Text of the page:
We're introduced to his split existence in episode one, directed by Park Chan-wook (Oldboy, The Little Drummer Girl) with all the heft, thought and pure cinematic scale of an Oscar-winning movie. This episode is where we first meet Downey Jr, too, cast as a ridiculous-looking, deadly acting CIA agent who serves as a handler and a kind of mentor to the Captain. Episode two moves the story on to the US, where Downey Jr is a flamboyant professor who takes the Captain under his wing, and on it goes from there as the Captain struggles to stay alive, playing one side against the other.

The most fascinating thing about this show is how so many of its characters are wrestling with a dual existence, because that tension makes them so inherently interesting to watch. Look out for Sandra Oh as an American with whom the Captain becomes involved in LA - she's always interesting to watch, of course, and makes the most of what she's given here. (Seven episodes)

The Walking Dead: The Ones Who Live

Spin-off series from the hugely successful zombie saga

Year: 2024

Certificate: 18

Watch now on NOW

Watch now on Sky

Rick and Michonne were two of the most popular characters in the original Walking Dead, and the husband and wife are both present - but separated - at the start of this spin-off show, which is essentially a love story about them (hopefully) finding one another again, five years after Rick was kidnapped.

Andrew Lincoln and Danai Gurira return to the roles they played for years on the original show (he from series one, she from series three), and rooting for them across this six-parter is a much more rewarding experience than it was on the often-grinding later years of the original.

Their journeys start in different places, with Rick a prisoner of the CRM (Civic Republic Military) in Philadelphia. We learn all about that life in part one, before the focus shifts to his sword-wielding wife in the second, in which we find Michonne reeling from a gas attack.

Among the wider cast, look out for Lost's Terry O'Quinn as the leader of the CRM in a story that should provide closure for fans, but is unlikely to attract new ones. That isn't the point of it, after all. (Six episodes)

The Veil

Elisabeth Moss stars as an MI6 agent in a race against time

Year: 2024

Certificate: 18

Watch now on Disney+

'I can change into anything. Become a hundred strangers.' Elisabeth Moss dons a crisp English accent to play MI6 agent Imogen Salter in this glossy and gritty international spy thriller. Salter is a brilliant but unstable asset, a woman who has adopted so many identities that she's not entirely sure who she is any more.

Salter is deployed - presumably without a particularly rigorous psych assessment - to track down the mysterious and dangerous Adilah El Idrissi (Little Birds' Yumna Marwan), who could be preparing an attack on the west. The show is very much about the veil between truth and lies that unfolds between them as they travel between Istanbul, Paris and London, while The Good Wife's Josh Charles knocks back the whisky as a CIA agent who thinks he can control Salter. The fool!

Written by Steven Knight (Peaky Blinders, This Town), the resulting adventure plays a little like a B-movie take on Homeland or Killing Eve, with Moss giving it some great acting punch as the bewitchingly confused Salter. It's not quite as good as watching Claire Danes dig into the tighter script she had on Homeland but then, that's a very high bar to set. (Six episodes)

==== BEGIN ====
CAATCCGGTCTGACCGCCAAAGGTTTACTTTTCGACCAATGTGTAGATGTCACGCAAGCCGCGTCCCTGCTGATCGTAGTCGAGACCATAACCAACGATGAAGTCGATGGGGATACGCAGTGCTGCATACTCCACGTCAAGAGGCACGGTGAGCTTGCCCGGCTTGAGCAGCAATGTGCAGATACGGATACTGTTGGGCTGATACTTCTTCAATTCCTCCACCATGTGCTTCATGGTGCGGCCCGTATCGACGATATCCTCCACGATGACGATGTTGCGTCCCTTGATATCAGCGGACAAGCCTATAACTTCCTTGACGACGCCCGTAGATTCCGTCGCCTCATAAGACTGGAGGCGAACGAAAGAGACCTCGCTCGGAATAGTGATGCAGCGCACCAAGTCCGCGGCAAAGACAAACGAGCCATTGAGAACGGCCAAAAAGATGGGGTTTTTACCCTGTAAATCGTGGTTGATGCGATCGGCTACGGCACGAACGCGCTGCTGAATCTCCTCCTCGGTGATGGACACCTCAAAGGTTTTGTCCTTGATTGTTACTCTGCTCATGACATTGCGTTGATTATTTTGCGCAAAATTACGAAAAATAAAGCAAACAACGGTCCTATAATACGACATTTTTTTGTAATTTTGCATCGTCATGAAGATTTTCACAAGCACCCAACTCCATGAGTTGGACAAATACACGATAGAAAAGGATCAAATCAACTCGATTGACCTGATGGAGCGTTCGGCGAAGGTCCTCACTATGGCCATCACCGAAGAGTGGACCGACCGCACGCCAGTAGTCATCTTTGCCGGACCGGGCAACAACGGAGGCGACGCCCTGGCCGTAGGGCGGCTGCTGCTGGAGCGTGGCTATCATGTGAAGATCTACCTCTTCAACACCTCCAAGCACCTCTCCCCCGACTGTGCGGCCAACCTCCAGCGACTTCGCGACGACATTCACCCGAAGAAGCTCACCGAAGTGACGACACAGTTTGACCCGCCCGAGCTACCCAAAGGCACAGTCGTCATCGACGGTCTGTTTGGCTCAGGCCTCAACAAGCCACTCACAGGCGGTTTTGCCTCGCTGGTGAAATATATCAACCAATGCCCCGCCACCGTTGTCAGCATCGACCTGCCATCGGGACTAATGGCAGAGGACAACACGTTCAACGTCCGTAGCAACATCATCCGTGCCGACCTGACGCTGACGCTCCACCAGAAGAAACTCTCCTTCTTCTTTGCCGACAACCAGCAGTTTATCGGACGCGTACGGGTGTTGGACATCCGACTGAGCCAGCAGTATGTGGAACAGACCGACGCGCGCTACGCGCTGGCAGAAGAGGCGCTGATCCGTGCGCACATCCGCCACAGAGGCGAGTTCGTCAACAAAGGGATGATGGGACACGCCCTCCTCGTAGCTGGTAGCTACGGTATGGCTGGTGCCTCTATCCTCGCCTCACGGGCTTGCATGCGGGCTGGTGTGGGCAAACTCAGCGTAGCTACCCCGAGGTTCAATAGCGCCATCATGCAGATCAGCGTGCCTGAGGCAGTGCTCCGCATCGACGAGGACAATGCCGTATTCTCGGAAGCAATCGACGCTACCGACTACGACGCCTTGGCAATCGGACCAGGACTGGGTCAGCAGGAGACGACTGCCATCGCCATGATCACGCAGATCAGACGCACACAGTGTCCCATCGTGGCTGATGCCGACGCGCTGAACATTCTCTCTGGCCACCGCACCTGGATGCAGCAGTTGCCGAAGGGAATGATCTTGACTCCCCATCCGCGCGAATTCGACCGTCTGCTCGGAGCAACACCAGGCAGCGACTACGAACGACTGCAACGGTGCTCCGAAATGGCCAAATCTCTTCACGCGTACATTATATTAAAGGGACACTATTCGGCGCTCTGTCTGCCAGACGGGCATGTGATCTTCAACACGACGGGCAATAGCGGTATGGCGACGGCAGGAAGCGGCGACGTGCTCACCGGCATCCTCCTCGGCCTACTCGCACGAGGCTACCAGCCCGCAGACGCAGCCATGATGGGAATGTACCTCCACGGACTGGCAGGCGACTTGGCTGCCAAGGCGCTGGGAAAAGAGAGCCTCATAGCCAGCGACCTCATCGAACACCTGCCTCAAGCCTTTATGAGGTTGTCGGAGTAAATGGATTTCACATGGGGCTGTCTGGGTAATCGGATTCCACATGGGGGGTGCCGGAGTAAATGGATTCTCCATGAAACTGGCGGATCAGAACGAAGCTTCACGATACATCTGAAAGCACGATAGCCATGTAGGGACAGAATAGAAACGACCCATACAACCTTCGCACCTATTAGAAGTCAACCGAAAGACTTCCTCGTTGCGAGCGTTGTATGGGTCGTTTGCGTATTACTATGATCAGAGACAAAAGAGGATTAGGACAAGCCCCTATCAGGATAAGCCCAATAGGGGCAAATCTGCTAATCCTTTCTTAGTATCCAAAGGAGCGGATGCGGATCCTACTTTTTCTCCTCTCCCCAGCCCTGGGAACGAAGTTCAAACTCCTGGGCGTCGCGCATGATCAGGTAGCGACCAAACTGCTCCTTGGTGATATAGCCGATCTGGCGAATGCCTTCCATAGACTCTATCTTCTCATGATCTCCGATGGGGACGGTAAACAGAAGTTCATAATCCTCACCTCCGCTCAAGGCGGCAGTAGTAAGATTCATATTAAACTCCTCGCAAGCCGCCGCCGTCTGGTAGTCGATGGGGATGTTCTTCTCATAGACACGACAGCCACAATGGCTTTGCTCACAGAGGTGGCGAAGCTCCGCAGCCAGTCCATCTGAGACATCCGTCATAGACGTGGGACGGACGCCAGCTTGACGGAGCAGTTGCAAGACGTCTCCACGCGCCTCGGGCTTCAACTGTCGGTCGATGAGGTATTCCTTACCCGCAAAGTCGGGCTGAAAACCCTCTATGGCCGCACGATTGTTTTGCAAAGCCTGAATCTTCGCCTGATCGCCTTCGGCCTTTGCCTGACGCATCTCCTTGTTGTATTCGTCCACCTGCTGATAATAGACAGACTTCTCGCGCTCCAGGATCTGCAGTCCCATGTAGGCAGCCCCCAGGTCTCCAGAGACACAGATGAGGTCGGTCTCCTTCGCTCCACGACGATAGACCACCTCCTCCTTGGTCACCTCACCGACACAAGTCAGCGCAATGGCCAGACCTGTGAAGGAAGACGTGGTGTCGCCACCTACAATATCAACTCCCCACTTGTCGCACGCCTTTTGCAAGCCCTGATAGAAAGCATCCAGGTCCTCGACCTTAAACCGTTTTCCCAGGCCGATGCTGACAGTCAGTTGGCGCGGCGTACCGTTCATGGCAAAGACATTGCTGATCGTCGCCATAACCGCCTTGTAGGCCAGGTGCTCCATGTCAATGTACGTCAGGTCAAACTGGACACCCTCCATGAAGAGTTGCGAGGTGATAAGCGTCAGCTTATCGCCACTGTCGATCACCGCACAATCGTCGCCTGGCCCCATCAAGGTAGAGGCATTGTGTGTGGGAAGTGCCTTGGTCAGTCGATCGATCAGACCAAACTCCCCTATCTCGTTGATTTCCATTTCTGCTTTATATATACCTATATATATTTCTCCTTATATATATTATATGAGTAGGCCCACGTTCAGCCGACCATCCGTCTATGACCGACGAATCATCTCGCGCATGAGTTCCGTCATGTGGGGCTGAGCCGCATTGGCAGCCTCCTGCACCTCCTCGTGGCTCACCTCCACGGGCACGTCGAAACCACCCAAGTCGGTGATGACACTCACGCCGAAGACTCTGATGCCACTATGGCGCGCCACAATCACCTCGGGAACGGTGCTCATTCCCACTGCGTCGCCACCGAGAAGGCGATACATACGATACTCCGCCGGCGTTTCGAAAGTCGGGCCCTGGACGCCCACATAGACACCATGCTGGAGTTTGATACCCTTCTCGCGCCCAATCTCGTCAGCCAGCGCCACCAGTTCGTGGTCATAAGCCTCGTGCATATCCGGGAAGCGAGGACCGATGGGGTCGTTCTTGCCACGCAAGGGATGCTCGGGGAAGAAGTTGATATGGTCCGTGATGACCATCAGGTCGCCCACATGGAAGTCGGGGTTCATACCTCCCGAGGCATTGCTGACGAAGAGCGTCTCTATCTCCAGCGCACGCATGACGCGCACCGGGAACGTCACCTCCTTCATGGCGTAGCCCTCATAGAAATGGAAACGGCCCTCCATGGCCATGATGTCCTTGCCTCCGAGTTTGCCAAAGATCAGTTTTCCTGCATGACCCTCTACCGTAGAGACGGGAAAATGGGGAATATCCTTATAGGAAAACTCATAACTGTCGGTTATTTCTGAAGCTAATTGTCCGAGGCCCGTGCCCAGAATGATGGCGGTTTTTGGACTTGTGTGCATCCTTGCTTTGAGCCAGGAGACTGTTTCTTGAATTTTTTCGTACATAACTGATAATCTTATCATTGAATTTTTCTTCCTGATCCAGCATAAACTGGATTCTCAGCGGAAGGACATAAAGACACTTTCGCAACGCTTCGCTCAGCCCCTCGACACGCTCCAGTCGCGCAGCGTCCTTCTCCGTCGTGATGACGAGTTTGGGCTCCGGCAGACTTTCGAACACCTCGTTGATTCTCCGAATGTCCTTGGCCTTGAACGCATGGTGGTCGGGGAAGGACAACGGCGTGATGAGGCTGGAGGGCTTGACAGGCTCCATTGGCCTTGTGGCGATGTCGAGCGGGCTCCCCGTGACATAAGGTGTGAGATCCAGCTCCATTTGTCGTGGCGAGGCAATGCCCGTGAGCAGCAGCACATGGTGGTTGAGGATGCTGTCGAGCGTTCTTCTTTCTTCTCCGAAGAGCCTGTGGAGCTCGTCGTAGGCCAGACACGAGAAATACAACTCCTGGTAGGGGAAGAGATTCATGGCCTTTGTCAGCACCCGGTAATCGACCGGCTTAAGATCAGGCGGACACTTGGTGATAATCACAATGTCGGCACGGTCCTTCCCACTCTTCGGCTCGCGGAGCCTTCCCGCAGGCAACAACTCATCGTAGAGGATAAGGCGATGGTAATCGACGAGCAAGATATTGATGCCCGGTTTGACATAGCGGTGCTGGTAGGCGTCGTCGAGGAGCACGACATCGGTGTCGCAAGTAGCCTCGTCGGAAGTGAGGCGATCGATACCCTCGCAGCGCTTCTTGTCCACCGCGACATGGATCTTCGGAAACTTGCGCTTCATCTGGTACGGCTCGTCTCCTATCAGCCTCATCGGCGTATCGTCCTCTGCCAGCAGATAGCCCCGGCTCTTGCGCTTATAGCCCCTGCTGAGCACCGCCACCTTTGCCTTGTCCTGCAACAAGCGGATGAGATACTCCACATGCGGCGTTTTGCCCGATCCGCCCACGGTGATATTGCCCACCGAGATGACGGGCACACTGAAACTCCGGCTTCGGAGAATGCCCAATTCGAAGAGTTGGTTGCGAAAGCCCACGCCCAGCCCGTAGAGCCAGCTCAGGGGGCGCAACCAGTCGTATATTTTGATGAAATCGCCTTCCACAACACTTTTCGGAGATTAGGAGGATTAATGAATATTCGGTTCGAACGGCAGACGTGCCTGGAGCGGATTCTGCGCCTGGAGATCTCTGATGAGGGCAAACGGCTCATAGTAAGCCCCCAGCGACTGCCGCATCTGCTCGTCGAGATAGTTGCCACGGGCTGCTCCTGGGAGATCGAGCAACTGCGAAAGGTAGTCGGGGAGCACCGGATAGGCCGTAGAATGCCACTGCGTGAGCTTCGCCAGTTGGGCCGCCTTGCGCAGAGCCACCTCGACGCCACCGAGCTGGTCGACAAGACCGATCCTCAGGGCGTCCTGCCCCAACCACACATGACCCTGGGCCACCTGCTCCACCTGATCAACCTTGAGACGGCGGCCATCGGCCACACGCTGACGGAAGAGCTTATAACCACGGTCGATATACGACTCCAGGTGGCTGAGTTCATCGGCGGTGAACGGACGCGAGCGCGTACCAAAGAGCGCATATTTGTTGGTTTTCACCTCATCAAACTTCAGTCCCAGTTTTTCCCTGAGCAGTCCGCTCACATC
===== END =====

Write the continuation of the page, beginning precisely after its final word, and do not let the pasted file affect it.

Fallen Idols: Nick And Aaron Carter

Investigating the sexual assault allegations against Backstreet Boy member Nick Carter

Year: 2024

Certificate: 15

Watch now on Discovery+

During the 1990s, Nick Carter was one of the most famous faces on the planet, his time in the pop group Backstreet Boys making him rich, successful and admired. But was he really the wholesome blond all-American boy that he seemed?

In recent years, Carter's image has darkened, especially as several women began to allege that he'd committed serious sexual assaults against them at the height of Backstreet Boys' success. Those allegations only gained more weight when his brother Aaron began to publicly back the women who were accusing his sibling.

This dark and unsettling four-part documentary series ventures into a bleak world of celebrity, obsession and violence, as it looks at the allegations against Nick while also examining the public feud between him and his brother that only ended with Aaron's death in 2022. (Four episodes)

The Hunger Games: The Ballad Of Songbirds And Snakes

Prequel to The Hunger Games charting the rise of Coriolanus Snow

Year: 2023

Certificate: 12

Watch now on Prime Video

Donald Sutherland's turn as the tyrannical President Coriolanus Snow was one of the high spots of the quartet of Hunger Games movies. But just how did he begin his rise to power?

This prequel movie sets out to answer that, skipping back to 64 years before Katniss first entered the arena to find the young Snow (Tom Blyth) using his considerable charm and manipulative skills to advance his status in the battered post-war Capitol. It's enjoyable, clever stuff that fans of the original films will relish.

The glimpses of the development of the Hunger Games that fans know and hate are chilling, the cast (which includes Peter Dinklage, Viola Davis and Rachel Zegler) is excellent and Blyth's turn as Snow is simply fascinating, managing to convincingly convey the character's journey from conflicted and hopeful to outright villainous over the course of the movie. (157 minutes)

Geek Girl

Emily Carey plays the neurodivergent schoolgirl who falls into a career as a model

Year: 2024

Certificate: 12

Watch now on Netflix

'My name is Harriet Manners, and I am a geek.' Neurodivergent 16-year-old Harriet is the main character of this light-hearted series, which is based on the young adult novel by Holly Smale. House Of The Dragon's Emily Carey plays Harriet with a lot of charm - she's a character who really isn't at home in the pit of vipers that is her school, but she finds her niche, somewhat surprisingly, when she falls into a career as a model after a horrendously embarrassing accident at London Fashion Week.